How can readers connect with you to tell you they love your book?

-Amazon and Barnes and Noble allow purchasers to post reviews and/or click the “like” feature. But I do have a website:  http://www.gmtrustbooks.wordpress.com

Would you like to tell us about the excerpt you’re about to share?

-One day it occurred to me that life in an Earth colony on a distant planet might be more like something out of our past than the high-tech future. How much can you really take with you if you’re traveling ten or eleven light-years to another planet?  What if one group rose to dominate the rest?  And whose side would you be on?

Cover Blurb – Love on the Edge of Tomorrow

A coed discovers she’s the missing crown princess of a planet in the far-flung future, mired in the past.

Up to now, Alexandra Marshall’s biggest worry was winning Grand Champion at the next horse show, but on Cambria she faces a brew of intrigue, seduction, and political rebellion. Two handsome princes vie for her hand; but when she’s abducted by the rebels, she learns of the sinister conspiracy that ended democracy and oppressed the people.

When the prince she loves finds out she’s aiding the rebels, will he stand with her or against her?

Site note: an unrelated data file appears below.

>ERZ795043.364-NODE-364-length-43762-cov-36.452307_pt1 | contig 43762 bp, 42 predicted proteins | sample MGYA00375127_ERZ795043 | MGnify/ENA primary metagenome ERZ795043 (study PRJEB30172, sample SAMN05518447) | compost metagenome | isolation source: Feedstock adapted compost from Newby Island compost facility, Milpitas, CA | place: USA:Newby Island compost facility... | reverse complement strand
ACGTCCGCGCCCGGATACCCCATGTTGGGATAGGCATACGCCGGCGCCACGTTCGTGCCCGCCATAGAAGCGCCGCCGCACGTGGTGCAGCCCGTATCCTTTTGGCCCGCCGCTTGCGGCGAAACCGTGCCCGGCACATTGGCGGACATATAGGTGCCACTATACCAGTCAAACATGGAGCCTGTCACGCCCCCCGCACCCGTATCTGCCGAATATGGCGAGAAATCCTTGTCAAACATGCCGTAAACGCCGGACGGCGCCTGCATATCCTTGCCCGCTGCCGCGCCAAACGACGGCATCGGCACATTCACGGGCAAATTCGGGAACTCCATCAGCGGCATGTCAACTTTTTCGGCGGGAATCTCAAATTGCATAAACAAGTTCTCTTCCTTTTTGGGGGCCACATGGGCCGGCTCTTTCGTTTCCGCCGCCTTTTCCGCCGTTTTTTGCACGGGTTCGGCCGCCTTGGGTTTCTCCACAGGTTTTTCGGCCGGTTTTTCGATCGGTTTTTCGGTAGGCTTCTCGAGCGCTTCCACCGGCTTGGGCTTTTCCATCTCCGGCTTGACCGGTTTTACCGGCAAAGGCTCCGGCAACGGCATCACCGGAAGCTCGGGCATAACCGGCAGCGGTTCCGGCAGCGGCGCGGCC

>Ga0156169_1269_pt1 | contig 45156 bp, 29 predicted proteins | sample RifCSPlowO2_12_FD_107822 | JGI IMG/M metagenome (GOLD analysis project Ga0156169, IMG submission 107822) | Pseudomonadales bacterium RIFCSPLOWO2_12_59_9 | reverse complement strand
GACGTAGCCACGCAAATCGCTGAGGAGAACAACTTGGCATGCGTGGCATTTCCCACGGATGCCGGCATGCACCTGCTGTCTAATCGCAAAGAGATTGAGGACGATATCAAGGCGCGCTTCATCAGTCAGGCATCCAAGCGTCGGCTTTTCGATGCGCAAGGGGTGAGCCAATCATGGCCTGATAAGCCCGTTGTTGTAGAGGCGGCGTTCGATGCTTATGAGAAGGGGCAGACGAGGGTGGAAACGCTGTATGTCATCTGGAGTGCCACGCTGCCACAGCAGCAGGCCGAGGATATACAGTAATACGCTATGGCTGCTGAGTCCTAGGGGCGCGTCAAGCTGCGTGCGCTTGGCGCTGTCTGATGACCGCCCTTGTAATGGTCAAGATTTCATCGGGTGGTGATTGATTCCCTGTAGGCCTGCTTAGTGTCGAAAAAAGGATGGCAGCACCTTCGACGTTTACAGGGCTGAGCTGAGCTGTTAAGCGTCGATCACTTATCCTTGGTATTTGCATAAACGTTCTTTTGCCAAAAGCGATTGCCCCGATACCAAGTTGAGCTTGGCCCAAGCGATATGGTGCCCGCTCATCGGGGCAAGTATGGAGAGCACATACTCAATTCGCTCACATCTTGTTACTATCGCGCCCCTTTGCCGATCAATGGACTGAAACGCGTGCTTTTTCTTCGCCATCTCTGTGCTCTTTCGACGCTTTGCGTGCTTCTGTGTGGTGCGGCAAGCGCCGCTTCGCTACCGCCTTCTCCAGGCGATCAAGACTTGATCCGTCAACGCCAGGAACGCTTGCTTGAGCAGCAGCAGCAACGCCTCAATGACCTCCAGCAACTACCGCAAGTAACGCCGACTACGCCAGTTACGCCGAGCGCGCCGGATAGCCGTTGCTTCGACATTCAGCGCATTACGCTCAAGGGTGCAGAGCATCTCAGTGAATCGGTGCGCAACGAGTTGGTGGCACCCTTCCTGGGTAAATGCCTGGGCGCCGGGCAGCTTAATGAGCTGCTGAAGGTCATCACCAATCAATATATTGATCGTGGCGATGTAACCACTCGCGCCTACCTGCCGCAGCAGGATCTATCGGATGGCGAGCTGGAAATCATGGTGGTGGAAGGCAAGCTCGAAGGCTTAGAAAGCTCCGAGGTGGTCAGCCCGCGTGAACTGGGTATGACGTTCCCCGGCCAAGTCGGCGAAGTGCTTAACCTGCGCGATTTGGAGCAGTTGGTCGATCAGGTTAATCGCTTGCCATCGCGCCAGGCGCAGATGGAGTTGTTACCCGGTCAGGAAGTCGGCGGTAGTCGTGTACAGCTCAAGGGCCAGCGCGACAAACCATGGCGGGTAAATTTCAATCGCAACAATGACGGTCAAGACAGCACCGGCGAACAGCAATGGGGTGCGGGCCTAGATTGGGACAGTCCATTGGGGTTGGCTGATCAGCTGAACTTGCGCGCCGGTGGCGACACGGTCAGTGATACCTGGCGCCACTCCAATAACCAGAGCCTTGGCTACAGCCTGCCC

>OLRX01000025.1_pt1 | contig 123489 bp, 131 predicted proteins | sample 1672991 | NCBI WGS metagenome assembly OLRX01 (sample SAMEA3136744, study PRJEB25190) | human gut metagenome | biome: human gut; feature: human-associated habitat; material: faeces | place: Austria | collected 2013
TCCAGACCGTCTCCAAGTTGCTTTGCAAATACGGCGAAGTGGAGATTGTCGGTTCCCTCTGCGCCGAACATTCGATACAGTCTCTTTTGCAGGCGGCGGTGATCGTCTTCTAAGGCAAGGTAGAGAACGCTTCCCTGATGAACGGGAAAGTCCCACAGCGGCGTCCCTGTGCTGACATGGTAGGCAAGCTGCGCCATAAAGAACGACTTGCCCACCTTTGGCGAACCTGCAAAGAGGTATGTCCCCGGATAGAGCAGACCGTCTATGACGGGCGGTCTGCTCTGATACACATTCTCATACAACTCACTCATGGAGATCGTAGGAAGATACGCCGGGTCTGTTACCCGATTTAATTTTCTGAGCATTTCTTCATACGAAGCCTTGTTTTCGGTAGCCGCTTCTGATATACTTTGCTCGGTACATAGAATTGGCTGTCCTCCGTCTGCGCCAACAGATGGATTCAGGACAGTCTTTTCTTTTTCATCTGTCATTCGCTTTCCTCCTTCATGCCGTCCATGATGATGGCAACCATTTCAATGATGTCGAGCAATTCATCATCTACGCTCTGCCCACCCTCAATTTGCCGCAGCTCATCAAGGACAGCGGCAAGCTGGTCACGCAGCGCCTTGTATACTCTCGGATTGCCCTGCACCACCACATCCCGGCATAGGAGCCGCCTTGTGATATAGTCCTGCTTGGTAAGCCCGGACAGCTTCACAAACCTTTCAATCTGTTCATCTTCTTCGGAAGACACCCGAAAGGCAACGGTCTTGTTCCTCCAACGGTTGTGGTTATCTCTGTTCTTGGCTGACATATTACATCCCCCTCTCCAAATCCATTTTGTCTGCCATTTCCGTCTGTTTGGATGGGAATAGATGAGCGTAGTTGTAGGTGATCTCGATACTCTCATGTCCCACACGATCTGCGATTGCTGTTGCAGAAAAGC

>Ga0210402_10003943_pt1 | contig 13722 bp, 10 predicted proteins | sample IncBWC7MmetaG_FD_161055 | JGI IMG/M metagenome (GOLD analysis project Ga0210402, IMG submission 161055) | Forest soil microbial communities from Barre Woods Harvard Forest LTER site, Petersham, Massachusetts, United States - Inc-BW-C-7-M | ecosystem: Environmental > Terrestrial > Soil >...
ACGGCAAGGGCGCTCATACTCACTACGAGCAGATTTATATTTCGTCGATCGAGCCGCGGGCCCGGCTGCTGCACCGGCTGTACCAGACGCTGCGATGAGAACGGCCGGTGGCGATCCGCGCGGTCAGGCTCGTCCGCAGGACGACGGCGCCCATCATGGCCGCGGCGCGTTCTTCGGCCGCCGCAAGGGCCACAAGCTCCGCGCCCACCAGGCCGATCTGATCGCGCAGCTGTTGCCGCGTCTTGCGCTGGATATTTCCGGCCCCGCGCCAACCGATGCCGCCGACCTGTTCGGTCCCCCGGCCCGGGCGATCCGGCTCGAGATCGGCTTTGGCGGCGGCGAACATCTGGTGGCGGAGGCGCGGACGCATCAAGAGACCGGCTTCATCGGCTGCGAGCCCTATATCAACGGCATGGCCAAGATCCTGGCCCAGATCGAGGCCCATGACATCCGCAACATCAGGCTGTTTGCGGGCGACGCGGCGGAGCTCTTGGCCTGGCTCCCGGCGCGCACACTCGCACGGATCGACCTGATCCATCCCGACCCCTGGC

I enjoyed the book, Gerry, so I hope this blog alerts others to your work. At first glance of the cover it might look like a Western, but the two moons or planets in the sky kind of dispels that notion.

Helpful inks:

GM Trust’s Web site: http://gmtrustbooks.wordpress.com/

Amazon.com: http://www.amazon.com/Love-Edge-Tomorrow-G-Trust/dp/1466458909/ref=sr_1_1_title_0_main?s=books&ie=UTF8&qid=1324259431&sr=1-1

Kindle: http://www.amazon.com/Love-Edge-Tomorrow-ebook/dp/B005XQYSR2/ref=sr_1_1_title_1_kin?s=books&ie=UTF8&qid=1324259431&sr=1-1

Smashwords (for PCs): https://www.smashwords.com/books/view/70963

Barnes and Noble (for Nook):  http://www.barnesandnoble.com/w/love-on-the-edge-of-tomorrow-gm-trust/1104362023?ean=2940011386749

Thank you for being here today, Gerry! It was nice learning so many new things about you.

This entry was posted in Uncategorized. Bookmark the permalink.

26 Responses to Gerri Bowen’s guest today is YA Paranormal Author Gerry Trust

  1. Decca Price says:

    Gerry,
    You named a number of authors you like — but what really inspires you (and notice I ask “what,” not just “who”)?

    • gerrytrust says: